A style of fitness that is outside the ‘box”

ENCINITAS — As soon as you walk into the Zen Boxing open-air studio, situated in a garden of native plants and manmade streams on Highway 101, you know you’re in for a different kind of workout. The tranquil setting seems to clear your mind for a strenuous routine of boxing moves and calisthenics followed by a wade in the recovery pool.
“I was lured by the fact it’s an outdoor gym,” Derek Gatta, Zen Boxing student, said. “It’s an alternate approach to fitness, a great way to mix things up.”
Lance Peterson, better known as Sixx, is the owner and trainer of Zen Boxing. He coaches clients through one-on-one sessions and small group workouts on site, in a nearby empty warehouse, and on the beach.
Peterson worked as a fitness club trainer for several years and then opened Zen Boxing because he wanted to give clients a better workout experience. In addition to designing fitness routines Peterson hand-built the decking and bridges around the studio to create just the right atmosphere.
“Doctors, schoolteachers and CEOs — they’re all happy and here at 6 o’clock,” Peterson said.
His training sessions include the Fresh Organic Workout, a one-on-one session in which clients work six major muscle groups in intense six-minute sets followed by a wade in the recovery pool and a shoulder massage.
He also offers small group Zen Boxing classes, which consist of a routine of stretches, focused boxing moves and vigorous calisthenics.
Peterson includes discussion of proper nutrition with his clients and recommends quality food to fuel the body properly. He personalizes his advice to help clients meet their goals, whether it’s to lose weight, gain muscle or maintain fitness. “It’s calories in, calories out if you’re losing weight, no matter what you’re eating,” Peterson said.
Robusto Clark has been training with Peterson since December and has lost 40 pounds. “I’m looking fantastic and enjoying bike riding and the California outdoors,” Clark, a recent transplant from India, said. “How you’re eating is a mindset, he’s a very good guide.”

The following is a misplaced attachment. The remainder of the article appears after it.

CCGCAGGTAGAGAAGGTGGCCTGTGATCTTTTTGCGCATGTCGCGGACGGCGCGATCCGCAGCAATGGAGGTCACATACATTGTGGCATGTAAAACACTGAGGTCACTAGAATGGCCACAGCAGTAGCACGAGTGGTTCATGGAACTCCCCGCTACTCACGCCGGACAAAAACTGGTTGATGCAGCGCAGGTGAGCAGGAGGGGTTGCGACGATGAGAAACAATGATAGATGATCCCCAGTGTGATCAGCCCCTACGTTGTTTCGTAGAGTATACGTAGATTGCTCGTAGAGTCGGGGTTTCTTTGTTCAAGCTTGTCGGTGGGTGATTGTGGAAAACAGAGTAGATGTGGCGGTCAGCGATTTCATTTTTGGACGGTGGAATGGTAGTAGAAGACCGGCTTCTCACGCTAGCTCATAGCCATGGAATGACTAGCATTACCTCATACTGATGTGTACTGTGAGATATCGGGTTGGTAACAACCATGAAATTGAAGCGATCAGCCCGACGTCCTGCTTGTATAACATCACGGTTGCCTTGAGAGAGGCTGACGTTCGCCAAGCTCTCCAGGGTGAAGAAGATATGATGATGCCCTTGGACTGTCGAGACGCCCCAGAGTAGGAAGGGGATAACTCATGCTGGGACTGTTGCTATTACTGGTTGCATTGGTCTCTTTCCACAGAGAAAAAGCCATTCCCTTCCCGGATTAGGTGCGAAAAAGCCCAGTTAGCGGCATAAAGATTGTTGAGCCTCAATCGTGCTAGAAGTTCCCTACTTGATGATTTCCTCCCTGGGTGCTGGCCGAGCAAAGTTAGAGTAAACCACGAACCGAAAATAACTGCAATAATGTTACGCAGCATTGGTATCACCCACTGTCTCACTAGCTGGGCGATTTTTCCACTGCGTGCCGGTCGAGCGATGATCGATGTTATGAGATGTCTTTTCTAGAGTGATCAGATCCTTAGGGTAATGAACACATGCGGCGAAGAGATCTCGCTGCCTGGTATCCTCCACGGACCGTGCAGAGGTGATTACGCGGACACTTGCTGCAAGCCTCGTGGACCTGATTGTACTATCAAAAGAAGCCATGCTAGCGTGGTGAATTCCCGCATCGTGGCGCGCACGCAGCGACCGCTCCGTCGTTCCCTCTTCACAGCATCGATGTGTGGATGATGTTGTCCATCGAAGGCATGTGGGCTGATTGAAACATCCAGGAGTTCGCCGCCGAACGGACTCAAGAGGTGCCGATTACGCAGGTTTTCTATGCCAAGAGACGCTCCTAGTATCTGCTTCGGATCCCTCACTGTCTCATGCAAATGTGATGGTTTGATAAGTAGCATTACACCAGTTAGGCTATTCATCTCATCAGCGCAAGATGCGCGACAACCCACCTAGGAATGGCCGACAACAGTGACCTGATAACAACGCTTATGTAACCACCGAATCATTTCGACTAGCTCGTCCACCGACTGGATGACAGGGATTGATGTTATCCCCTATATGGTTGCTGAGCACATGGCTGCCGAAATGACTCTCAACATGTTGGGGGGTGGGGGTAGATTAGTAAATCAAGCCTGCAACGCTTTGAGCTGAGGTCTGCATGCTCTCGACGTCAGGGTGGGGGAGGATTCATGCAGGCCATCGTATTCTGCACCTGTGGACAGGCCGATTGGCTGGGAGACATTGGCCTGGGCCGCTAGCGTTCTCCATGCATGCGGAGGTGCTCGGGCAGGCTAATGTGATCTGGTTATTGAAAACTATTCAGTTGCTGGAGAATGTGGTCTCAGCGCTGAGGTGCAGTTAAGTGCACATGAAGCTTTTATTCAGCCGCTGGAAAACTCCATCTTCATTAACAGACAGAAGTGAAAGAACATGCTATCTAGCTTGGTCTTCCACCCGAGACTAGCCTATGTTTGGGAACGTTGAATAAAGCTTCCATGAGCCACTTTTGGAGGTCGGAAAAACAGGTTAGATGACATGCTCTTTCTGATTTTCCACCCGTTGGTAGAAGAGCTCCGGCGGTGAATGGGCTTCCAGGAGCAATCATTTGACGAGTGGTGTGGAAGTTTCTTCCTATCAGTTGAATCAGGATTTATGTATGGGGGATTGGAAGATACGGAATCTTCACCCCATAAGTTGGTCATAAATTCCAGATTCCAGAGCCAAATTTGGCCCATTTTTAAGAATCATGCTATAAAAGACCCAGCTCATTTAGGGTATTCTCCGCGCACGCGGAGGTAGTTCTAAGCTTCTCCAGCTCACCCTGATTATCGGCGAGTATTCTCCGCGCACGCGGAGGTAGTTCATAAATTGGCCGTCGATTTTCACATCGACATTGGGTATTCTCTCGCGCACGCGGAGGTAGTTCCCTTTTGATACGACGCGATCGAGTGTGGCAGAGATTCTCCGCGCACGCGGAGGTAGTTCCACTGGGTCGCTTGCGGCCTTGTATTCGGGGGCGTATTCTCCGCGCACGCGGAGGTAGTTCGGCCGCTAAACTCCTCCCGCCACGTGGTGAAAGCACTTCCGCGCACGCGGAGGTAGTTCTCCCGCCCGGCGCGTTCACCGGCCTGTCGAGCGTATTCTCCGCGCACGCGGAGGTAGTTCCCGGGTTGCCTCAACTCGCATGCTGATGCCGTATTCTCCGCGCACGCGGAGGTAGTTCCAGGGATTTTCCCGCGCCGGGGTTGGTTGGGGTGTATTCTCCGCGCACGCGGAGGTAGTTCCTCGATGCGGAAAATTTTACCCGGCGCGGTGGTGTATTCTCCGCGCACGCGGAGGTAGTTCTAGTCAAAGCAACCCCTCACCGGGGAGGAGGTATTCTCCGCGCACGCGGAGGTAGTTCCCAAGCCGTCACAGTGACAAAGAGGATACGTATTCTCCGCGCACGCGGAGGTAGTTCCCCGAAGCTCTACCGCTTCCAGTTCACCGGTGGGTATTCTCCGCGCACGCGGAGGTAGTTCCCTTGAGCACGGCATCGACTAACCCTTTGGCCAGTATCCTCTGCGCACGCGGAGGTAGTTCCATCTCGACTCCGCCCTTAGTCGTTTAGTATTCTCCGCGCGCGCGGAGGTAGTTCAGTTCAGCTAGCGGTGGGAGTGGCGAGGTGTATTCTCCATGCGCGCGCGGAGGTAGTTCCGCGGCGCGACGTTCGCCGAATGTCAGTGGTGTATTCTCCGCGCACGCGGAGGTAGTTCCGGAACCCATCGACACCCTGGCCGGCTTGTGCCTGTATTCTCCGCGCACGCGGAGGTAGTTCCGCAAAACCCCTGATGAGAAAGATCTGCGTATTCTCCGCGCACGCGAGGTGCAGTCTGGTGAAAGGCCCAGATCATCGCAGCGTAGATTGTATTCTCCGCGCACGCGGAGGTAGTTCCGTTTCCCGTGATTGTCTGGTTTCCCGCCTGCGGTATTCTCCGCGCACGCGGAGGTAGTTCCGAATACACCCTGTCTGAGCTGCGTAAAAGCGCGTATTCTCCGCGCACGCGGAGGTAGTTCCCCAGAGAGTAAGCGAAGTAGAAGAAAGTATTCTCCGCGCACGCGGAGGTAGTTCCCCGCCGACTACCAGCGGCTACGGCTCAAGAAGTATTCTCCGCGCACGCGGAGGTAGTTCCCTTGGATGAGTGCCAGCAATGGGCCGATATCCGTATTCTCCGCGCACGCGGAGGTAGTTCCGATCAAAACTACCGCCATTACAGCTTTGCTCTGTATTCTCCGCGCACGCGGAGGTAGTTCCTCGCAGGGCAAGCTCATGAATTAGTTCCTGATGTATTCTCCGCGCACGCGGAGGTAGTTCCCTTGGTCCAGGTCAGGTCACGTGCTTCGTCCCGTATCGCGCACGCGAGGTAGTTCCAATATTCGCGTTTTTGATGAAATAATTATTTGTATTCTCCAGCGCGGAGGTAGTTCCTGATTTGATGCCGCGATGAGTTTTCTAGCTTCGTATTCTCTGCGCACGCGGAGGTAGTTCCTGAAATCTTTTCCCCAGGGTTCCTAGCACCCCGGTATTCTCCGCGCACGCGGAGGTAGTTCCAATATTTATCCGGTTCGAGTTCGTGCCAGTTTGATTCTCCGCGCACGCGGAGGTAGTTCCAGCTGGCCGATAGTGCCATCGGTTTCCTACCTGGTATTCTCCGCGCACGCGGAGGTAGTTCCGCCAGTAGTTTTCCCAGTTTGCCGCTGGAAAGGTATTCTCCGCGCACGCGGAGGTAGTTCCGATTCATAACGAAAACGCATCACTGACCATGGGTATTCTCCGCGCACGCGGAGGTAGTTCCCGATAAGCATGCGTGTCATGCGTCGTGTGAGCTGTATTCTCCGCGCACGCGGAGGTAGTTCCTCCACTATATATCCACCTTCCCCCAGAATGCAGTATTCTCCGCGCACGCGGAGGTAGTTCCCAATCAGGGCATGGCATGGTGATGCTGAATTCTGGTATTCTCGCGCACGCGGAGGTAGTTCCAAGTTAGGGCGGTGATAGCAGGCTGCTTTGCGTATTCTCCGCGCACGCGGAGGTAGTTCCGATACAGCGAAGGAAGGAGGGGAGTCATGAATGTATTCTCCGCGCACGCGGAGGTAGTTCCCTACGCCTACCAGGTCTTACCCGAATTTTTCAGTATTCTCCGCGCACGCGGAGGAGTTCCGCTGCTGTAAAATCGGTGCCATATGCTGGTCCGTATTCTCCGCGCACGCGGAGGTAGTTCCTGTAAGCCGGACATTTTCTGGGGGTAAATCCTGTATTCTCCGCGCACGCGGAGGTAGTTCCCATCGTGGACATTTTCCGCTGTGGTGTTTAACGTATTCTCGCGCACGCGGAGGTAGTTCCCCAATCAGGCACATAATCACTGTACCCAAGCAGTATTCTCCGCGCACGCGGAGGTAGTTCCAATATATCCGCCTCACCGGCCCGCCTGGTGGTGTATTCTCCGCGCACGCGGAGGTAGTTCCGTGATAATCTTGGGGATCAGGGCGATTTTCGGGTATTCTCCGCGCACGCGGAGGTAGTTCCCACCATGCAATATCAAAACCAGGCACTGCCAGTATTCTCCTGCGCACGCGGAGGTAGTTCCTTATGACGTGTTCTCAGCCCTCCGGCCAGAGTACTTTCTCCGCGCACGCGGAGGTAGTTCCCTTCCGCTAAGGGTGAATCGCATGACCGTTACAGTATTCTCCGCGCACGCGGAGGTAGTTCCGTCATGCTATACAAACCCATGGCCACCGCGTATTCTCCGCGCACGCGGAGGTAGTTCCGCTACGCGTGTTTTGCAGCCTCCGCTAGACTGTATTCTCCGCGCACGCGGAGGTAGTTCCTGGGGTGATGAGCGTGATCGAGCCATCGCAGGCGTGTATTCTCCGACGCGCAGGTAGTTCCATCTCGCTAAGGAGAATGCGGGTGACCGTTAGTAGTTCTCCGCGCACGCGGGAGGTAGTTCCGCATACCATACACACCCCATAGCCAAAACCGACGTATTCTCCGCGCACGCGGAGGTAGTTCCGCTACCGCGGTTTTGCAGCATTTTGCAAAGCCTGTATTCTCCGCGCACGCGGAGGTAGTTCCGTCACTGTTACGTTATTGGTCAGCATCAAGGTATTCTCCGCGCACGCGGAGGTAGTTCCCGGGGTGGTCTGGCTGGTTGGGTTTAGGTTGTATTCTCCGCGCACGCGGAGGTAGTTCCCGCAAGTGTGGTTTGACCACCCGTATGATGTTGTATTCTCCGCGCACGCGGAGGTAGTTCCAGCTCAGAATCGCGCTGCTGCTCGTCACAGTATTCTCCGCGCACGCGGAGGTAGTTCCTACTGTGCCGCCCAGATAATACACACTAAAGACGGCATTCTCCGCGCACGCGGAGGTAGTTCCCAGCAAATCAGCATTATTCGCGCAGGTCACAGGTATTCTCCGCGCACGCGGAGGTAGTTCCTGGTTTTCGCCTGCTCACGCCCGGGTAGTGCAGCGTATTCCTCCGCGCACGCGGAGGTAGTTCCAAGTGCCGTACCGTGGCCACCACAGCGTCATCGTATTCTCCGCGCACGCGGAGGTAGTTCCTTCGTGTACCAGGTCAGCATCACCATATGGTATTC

Peterson went through his own challenges with weight loss before he learned how to box and then become a certified fitness trainer. He formerly weighed in at an unfit 225 pounds. “I overindulged,” Peterson said. It was not just overeating, Peterson said. He said he overindulged in food, alcohol, drugs, boats, cars and women.
Photos from a family vacation five years ago prompted him to get fit. “I visited my family in Idaho for Christmas and the photos showed a sad, depressed, fat man,” Peterson said. “I didn’t like it. Jan. 4, (of that year) I decided to make a change and do whatever it takes to get healthy physically, mentally and spiritually.”
Boxing lessons filled him with focus, confidence and healthier goals. Peterson is presently a lean 183 pounds and in condition for competitive boxing. He credits his healthier lifestyle to his boxing instructor and mentor Rudy Reyes. “His lifestyle, belief, passion, and desire to want to truly change people for the better (helped me),” Peterson said. “Rudy grew me exponentially.”
Peterson hopes to instill physical confidence and the love of fitness in his students. According to Zen Boxing students he has hit his mark. “He’s so positive, he gives you more than you came for,” Vivian Price, Zen Boxing student, said. “I might come in dragging, feeling tired, but I leave inspired.”
Peterson’s future plans are to expand his studio and relocate to an urban area where he can fulfill unmet fitness needs. “I’m hoping in two years to be in L.A., San Francisco, or New York,” Peterson said. “Doing executive training for business people with high-stress jobs that need that physical outlet and environment understanding, ‘fat cat training.’ Those ticking time bombs we’re losing to poor health.”

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